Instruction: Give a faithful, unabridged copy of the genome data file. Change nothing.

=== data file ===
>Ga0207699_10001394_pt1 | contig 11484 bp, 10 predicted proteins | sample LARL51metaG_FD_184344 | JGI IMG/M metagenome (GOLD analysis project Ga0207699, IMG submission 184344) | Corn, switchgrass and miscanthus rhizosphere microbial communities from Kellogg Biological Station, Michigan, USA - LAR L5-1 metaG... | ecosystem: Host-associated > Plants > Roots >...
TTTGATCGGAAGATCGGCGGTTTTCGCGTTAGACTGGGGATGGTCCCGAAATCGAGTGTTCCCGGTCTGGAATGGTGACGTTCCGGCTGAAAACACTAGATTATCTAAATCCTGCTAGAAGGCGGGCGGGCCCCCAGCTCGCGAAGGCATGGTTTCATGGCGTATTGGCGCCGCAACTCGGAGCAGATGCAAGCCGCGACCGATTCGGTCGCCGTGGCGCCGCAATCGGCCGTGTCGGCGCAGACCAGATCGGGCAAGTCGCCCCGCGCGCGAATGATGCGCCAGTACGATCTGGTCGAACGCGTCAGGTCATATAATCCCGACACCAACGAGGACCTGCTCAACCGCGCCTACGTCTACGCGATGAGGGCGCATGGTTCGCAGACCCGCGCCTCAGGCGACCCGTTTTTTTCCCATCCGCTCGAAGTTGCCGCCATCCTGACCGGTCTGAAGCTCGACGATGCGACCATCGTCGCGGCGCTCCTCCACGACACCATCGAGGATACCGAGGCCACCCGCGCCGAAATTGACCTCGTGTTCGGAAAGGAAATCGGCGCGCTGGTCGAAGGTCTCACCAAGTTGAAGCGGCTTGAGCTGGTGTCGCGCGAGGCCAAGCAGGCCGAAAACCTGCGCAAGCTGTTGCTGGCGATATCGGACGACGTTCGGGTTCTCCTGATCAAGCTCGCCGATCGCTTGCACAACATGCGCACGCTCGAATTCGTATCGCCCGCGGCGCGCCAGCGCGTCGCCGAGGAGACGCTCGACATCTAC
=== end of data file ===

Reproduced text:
>Ga0207699_10001394_pt1 | contig 11484 bp, 10 predicted proteins | sample LARL51metaG_FD_184344 | JGI IMG/M metagenome (GOLD analysis project Ga0207699, IMG submission 184344) | Corn, switchgrass and miscanthus rhizosphere microbial communities from Kellogg Biological Station, Michigan, USA - LAR L5-1 metaG... | ecosystem: Host-associated > Plants > Roots >...
TTTGATCGGAAGATCGGCGGTTTTCGCGTTAGACTGGGGATGGTCCCGAAATCGAGTGTTCCCGGTCTGGAATGGTGACGTTCCGGCTGAAAACACTAGATTATCTAAATCCTGCTAGAAGGCGGGCGGGCCCCCAGCTCGCGAAGGCATGGTTTCATGGCGTATTGGCGCCGCAACTCGGAGCAGATGCAAGCCGCGACCGATTCGGTCGCCGTGGCGCCGCAATCGGCCGTGTCGGCGCAGACCAGATCGGGCAAGTCGCCCCGCGCGCGAATGATGCGCCAGTACGATCTGGTCGAACGCGTCAGGTCATATAATCCCGACACCAACGAGGACCTGCTCAACCGCGCCTACGTCTACGCGATGAGGGCGCATGGTTCGCAGACCCGCGCCTCAGGCGACCCGTTTTTTTCCCATCCGCTCGAAGTTGCCGCCATCCTGACCGGTCTGAAGCTCGACGATGCGACCATCGTCGCGGCGCTCCTCCACGACACCATCGAGGATACCGAGGCCACCCGCGCCGAAATTGACCTCGTGTTCGGAAAGGAAATCGGCGCGCTGGTCGAAGGTCTCACCAAGTTGAAGCGGCTTGAGCTGGTGTCGCGCGAGGCCAAGCAGGCCGAAAACCTGCGCAAGCTGTTGCTGGCGATATCGGACGACGTTCGGGTTCTCCTGATCAAGCTCGCCGATCGCTTGCACAACATGCGCACGCTCGAATTCGTATCGCCCGCGGCGCGCCAGCGCGTCGCCGAGGAGACGCTCGACATCTAC